Tuesday, November 28, 2017

2017/11/28 MeetUp at La Purisima Mission

Looking from a burned area on the La Purisima Mission hillside out across the Lompoc Valley.

To celebrate my birthday I convened a group of riders by advertising my intent to ride the La Purisima Mission in Lompoc.
In addition to the restored original buildings, the nearly 2,000 acre park is home to 25 miles of hiking and riding trails. Much of the land is sandy, so it is the best choice for winter rainy-season riding. Whichever trail we chose, there would be changes in terrain and views out across the Lompoc Valley. 
As it turned out, we rode for 2.5 hours and went 7 miles, slowly adventuring around the property.

And here are the Lucky Seven who opted to join me on this lovely day.
Plus Tobe & I on the right, added with digital cleverness. 
Some I had met before, some were brought to this place by the magic of the


which now after 2 months has almost 100 members.

I look forward to a future in which I have many new riding companions and am able to add many more trail adventures to my schedule.

My introduction to the Meetup reads:

Riding in good company can be a safer and friendly way to explore the beauties of the front-country and back-country trails of the 805 area. Join this Meetup and participate in group rides, and find new like-minded riders who will share the trail with you. Anyone who owns and rides a horse or mule or donkey is welcome to be a part of this Meetup. If you know good trails, meet new friends and show them the way. If you are new to the area, come along and follow someone who knows the trails. We are united by our love for the grace and power of the animals that make our explorations so very special. Exploring Happy Trails !!!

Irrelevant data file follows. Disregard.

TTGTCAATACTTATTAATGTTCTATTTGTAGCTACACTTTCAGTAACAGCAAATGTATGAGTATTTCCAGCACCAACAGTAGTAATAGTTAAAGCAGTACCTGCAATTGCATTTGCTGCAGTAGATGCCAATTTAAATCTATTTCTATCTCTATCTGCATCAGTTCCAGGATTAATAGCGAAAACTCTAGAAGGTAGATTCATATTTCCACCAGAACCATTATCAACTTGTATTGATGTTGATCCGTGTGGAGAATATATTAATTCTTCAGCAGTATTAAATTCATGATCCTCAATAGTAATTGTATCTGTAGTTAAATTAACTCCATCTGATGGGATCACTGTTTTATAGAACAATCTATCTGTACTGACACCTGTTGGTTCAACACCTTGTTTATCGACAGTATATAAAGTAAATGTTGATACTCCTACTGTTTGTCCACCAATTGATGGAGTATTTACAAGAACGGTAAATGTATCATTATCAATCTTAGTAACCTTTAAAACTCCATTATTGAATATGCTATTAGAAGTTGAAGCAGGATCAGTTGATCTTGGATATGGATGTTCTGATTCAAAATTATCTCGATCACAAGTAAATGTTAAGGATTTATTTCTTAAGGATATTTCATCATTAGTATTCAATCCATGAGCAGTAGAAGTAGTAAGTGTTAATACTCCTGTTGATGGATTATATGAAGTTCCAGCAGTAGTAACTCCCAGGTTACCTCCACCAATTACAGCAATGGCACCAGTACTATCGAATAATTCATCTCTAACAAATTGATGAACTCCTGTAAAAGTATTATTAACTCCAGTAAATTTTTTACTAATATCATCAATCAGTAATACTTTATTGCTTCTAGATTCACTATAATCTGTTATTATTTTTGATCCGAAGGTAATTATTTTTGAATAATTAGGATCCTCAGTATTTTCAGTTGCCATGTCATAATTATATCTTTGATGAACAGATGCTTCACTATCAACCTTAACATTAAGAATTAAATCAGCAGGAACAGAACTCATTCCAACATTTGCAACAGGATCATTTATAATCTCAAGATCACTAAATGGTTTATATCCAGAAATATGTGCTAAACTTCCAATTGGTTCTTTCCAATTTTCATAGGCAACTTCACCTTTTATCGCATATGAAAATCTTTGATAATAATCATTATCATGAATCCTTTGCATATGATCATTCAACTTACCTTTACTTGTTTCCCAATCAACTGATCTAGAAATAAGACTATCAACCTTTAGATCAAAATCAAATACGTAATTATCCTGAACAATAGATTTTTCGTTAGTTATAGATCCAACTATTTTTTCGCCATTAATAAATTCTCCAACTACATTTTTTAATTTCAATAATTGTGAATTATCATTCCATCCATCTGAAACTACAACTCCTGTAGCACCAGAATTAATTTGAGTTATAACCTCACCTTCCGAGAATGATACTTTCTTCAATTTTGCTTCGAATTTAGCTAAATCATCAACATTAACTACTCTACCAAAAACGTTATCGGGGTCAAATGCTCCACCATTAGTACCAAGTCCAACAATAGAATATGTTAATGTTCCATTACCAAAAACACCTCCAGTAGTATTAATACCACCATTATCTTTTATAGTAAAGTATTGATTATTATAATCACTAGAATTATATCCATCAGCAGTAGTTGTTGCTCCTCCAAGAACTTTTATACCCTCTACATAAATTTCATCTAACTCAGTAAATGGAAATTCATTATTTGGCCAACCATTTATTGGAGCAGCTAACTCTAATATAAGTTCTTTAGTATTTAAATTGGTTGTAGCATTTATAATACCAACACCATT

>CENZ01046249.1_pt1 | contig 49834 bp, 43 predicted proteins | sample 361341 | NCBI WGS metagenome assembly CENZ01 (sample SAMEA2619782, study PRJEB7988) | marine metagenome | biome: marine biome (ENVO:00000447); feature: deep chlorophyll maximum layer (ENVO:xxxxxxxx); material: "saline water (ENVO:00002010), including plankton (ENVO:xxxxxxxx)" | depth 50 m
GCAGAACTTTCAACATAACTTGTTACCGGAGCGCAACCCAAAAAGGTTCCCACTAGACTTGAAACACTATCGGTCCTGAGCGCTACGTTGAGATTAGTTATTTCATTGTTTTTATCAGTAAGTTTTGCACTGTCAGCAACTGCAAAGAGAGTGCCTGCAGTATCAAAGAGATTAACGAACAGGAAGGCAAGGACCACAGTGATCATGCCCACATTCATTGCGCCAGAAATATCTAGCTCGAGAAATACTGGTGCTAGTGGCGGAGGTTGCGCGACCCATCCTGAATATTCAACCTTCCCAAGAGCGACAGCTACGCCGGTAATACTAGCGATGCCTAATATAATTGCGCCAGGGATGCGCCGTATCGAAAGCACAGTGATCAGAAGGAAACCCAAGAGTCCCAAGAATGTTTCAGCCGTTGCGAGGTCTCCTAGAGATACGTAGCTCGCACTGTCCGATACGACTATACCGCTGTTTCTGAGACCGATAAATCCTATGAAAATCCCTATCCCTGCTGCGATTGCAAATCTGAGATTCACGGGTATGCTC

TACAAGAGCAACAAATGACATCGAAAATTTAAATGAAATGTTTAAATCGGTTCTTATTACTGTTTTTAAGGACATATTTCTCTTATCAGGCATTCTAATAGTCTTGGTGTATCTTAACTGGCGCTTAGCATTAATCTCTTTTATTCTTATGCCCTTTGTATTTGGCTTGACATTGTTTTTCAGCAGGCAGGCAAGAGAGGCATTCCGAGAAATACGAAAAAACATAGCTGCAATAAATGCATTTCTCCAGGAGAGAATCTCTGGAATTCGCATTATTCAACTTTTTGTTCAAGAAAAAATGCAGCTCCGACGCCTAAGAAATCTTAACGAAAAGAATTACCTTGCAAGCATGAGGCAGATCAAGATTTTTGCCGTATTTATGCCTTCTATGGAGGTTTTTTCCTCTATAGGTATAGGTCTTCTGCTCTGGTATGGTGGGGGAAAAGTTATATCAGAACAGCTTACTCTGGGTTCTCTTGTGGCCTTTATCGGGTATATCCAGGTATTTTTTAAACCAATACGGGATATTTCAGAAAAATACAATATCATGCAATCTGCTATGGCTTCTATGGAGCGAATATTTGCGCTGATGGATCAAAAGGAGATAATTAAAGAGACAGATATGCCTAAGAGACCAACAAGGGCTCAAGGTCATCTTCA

For these rides I don't have a number of hours in mind, actually. I always think it is best to have a talk with the group before we go out and the most important thing to me is to ride to the least rider. So if someone only wants to ride 2 hours, or has a rehabilitating horse or mule that can't do distance, I always say we ride to accommodate them. If that means a shorter ride and half the group wants to go back and the other half wants to split off and go longer, that works too. There really aren't any rules for this, just common courtesy.

For more info about the mission see: http://www.lapurisimamission.org/

We started out tracking up the Western perimeter, through sandy  trails and some recently burned over areas.

Fairly soon we were tracking through dense chaparral.

       On the higher areas we could see the Santa Ynez Mountains on the horizon, and also the vast expanse of this property, waiting to be  explored.
             At the highest point we traveled the Burton Mesa stretches back several miles. 
Beautiful Spanish moss hanging from an ancient oak beside the trail.
In places where the trail was eroded a rather crude but effective system of planks have been sunk into the dirt, causing the water to eddy around them when the rains come. A bit of an obstacle course, no worries for a mule.